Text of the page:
Based on a report on household expenditure survey for 2017 and 2018 by the Singapore Department of Statistics (DOS), it is revealed that a total of 1.35 million households in the country spent about S$1.4 billion on tuition last year.
The survey is carried out every five years and provides information on household expenditure of the locals, and its distribution in major areas of spending like food, transport, communication and education.
The report stated that on average, a family in Singapore spends about S$340 on educational services in 2018, an increase of S$310 from the year before. This is largely due to higher spending on private tuition and overseas university education.
Apart from tuition, some of the other things included in educational services are general, vocational and higher education, as well as textbooks, assessment books and study guides.
According to the report, it was found that the average monthly household expenditure on tuition, which include home-based and centre based tuition has rose steadily. The figure has increased to S$88.40 a month, which accumulated to S$1.4 billion spent by households on tuition in 2018.
Just six years ago, the amount spent on tuition was recorded at only S$79.90 and a total of S$1.1 billion. This clearly shows that tuition has now become the backbone in Singapore’s education system.
This steady increase reveals the essential need of tuition in the country, and the Ministry of Education’s (MOE) recent efforts to reform and shift the focus on the system to lessen stigmatisation and stratification across different levels in the society.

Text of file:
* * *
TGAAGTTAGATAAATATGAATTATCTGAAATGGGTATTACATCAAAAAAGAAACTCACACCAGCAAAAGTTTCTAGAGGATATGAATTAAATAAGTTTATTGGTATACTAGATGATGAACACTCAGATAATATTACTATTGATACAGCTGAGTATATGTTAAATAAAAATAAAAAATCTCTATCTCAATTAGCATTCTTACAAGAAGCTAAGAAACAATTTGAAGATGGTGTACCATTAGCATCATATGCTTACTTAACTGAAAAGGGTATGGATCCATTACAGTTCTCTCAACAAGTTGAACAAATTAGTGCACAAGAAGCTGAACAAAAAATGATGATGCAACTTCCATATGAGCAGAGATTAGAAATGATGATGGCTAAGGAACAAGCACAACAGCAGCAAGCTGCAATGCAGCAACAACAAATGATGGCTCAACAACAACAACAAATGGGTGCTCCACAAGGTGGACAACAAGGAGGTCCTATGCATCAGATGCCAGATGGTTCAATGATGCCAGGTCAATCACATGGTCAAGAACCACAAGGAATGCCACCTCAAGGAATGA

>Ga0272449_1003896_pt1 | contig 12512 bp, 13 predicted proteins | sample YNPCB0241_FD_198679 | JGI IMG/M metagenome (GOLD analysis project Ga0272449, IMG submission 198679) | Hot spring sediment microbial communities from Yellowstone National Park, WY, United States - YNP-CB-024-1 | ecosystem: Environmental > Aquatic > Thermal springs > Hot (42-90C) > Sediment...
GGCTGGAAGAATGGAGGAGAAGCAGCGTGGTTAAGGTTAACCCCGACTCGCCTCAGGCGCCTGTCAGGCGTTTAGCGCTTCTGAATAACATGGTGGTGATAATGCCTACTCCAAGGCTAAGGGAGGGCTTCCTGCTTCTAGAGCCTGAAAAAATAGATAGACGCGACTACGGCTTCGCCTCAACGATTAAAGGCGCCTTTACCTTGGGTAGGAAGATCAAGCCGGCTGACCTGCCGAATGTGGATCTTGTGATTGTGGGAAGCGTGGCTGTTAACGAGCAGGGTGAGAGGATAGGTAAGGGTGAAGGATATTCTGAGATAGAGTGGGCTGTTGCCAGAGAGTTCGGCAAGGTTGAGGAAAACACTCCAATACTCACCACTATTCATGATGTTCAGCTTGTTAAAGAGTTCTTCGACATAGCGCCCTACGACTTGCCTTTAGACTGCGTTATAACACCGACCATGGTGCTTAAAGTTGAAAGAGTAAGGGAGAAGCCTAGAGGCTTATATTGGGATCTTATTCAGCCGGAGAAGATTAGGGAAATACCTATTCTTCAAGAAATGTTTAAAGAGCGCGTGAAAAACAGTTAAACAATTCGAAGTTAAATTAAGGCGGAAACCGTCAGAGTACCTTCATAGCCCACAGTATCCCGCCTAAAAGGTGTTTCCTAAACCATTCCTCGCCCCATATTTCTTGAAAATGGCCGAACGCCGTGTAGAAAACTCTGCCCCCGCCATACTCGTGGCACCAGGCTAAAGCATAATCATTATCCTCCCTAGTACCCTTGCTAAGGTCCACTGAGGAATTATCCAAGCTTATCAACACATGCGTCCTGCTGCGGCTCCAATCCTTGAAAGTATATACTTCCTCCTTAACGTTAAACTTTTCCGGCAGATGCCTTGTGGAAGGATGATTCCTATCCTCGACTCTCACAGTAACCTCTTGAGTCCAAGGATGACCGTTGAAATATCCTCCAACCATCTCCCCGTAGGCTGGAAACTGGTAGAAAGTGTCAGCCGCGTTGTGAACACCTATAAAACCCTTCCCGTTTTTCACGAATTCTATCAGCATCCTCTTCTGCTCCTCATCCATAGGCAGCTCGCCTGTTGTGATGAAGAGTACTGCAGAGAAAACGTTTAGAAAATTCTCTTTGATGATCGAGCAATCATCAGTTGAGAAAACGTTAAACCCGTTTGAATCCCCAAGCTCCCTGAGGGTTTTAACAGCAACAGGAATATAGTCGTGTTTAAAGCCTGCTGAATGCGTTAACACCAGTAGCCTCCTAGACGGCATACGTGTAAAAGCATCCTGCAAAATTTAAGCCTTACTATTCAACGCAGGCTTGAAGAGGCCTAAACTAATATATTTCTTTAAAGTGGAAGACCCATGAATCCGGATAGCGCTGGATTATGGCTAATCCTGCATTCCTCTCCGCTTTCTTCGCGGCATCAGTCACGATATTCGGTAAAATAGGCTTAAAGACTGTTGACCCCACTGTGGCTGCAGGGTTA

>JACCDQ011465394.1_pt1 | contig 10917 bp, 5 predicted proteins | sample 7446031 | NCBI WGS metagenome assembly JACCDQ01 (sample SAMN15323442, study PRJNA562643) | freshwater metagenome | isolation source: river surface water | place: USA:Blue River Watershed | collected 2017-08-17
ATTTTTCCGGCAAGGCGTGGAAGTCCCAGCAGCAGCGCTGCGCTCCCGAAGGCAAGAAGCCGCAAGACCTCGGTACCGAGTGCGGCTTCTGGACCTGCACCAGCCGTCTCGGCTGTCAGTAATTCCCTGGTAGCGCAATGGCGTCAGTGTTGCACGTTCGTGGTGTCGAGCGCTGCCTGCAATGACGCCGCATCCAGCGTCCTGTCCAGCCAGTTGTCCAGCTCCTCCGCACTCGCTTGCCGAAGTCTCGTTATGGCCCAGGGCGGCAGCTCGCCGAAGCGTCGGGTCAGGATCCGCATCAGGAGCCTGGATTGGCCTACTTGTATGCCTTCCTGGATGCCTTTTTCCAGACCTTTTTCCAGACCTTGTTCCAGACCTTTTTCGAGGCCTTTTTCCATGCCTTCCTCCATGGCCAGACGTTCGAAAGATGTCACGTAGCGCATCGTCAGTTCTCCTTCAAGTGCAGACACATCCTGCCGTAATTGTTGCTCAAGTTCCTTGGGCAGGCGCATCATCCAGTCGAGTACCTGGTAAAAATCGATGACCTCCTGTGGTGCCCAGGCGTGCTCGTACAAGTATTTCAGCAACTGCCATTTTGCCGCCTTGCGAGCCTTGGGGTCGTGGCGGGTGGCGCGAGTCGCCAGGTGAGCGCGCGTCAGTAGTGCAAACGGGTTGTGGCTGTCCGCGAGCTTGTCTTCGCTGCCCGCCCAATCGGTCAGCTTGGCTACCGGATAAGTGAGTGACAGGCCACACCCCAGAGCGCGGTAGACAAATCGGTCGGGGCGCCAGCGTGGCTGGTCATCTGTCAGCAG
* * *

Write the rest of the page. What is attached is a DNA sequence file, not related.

In March this year, MOE announced that it will be completely doing away with streaming in secondary schools by 2024, replacing it with subject based banding instead.
Implementing this new system means that the whole concept of ‘form class’ will be changed. As the different streams will no longer exist, schools are shape their form classes based on co-curricular activities, subjects, or project groups, said MOE.
Education Minister Ong Ye Kung said, “This change will help us to customise education for students, while minimising the effect of labelling and stigmatisation. It will encourage a growth mindset amongst all our students.
“We are breaking out of a dilemma that we have been grappling with for so many years.”